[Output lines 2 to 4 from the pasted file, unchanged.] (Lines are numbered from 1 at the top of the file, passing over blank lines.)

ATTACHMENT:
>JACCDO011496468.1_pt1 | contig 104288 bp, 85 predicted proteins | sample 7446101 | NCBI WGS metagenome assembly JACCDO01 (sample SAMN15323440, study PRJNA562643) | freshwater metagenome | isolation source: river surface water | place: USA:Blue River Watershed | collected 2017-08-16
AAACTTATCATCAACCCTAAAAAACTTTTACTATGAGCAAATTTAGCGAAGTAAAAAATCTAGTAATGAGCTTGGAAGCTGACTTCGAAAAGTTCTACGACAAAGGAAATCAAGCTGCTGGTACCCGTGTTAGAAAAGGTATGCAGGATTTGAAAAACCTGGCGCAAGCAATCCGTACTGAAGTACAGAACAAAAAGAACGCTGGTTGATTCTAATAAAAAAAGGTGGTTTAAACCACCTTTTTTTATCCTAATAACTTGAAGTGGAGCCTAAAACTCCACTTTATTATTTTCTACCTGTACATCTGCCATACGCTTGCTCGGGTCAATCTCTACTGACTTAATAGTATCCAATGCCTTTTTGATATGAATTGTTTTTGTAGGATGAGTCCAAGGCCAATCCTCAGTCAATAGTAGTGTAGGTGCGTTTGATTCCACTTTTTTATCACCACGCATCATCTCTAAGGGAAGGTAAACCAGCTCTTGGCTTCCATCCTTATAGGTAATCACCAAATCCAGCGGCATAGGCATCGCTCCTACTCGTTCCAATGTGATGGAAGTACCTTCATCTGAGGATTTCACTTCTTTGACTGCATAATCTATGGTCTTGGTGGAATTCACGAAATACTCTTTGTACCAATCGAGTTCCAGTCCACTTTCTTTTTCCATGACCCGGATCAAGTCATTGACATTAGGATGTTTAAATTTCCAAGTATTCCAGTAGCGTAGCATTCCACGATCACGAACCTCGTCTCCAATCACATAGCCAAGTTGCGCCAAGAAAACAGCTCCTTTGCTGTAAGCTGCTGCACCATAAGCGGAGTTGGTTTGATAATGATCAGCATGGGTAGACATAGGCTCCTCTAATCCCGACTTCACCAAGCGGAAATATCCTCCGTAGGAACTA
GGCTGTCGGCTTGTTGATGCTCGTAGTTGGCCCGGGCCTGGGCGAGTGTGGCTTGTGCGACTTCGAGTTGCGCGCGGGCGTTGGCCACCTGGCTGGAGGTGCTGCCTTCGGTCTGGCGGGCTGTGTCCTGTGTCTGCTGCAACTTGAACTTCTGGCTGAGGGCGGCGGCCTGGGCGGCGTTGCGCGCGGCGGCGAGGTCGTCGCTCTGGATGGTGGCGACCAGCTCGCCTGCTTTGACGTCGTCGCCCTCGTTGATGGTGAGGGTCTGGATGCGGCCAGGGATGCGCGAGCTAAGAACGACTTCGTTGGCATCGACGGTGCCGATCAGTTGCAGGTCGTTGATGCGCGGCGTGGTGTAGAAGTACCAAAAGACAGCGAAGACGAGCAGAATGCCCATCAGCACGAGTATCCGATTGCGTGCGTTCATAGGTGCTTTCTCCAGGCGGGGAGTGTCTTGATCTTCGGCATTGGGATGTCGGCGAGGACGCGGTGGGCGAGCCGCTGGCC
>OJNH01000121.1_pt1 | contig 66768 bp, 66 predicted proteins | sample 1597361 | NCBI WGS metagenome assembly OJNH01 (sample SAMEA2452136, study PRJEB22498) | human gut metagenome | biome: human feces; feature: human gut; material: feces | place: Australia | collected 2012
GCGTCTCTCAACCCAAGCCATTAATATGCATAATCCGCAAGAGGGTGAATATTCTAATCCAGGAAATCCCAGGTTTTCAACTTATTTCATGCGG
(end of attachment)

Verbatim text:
AAACTTATCATCAACCCTAAAAAACTTTTACTATGAGCAAATTTAGCGAAGTAAAAAATCTAGTAATGAGCTTGGAAGCTGACTTCGAAAAGTTCTACGACAAAGGAAATCAAGCTGCTGGTACCCGTGTTAGAAAAGGTATGCAGGATTTGAAAAACCTGGCGCAAGCAATCCGTACTGAAGTACAGAACAAAAAGAACGCTGGTTGATTCTAATAAAAAAAGGTGGTTTAAACCACCTTTTTTTATCCTAATAACTTGAAGTGGAGCCTAAAACTCCACTTTATTATTTTCTACCTGTACATCTGCCATACGCTTGCTCGGGTCAATCTCTACTGACTTAATAGTATCCAATGCCTTTTTGATATGAATTGTTTTTGTAGGATGAGTCCAAGGCCAATCCTCAGTCAATAGTAGTGTAGGTGCGTTTGATTCCACTTTTTTATCACCACGCATCATCTCTAAGGGAAGGTAAACCAGCTCTTGGCTTCCATCCTTATAGGTAATCACCAAATCCAGCGGCATAGGCATCGCTCCTACTCGTTCCAATGTGATGGAAGTACCTTCATCTGAGGATTTCACTTCTTTGACTGCATAATCTATGGTCTTGGTGGAATTCACGAAATACTCTTTGTACCAATCGAGTTCCAGTCCACTTTCTTTTTCCATGACCCGGATCAAGTCATTGACATTAGGATGTTTAAATTTCCAAGTATTCCAGTAGCGTAGCATTCCACGATCACGAACCTCGTCTCCAATCACATAGCCAAGTTGCGCCAAGAAAACAGCTCCTTTGCTGTAAGCTGCTGCACCATAAGCGGAGTTGGTTTGATAATGATCAGCATGGGTAGACATAGGCTCCTCTAATCCCGACTTCACCAAGCGGAAATATCCTCCGTAGGAACTA
GGCTGTCGGCTTGTTGATGCTCGTAGTTGGCCCGGGCCTGGGCGAGTGTGGCTTGTGCGACTTCGAGTTGCGCGCGGGCGTTGGCCACCTGGCTGGAGGTGCTGCCTTCGGTCTGGCGGGCTGTGTCCTGTGTCTGCTGCAACTTGAACTTCTGGCTGAGGGCGGCGGCCTGGGCGGCGTTGCGCGCGGCGGCGAGGTCGTCGCTCTGGATGGTGGCGACCAGCTCGCCTGCTTTGACGTCGTCGCCCTCGTTGATGGTGAGGGTCTGGATGCGGCCAGGGATGCGCGAGCTAAGAACGACTTCGTTGGCATCGACGGTGCCGATCAGTTGCAGGTCGTTGATGCGCGGCGTGGTGTAGAAGTACCAAAAGACAGCGAAGACGAGCAGAATGCCCATCAGCACGAGTATCCGATTGCGTGCGTTCATAGGTGCTTTCTCCAGGCGGGGAGTGTCTTGATCTTCGGCATTGGGATGTCGGCGAGGACGCGGTGGGCGAGCCGCTGGCC
>OJNH01000121.1_pt1 | contig 66768 bp, 66 predicted proteins | sample 1597361 | NCBI WGS metagenome assembly OJNH01 (sample SAMEA2452136, study PRJEB22498) | human gut metagenome | biome: human feces; feature: human gut; material: feces | place: Australia | collected 2012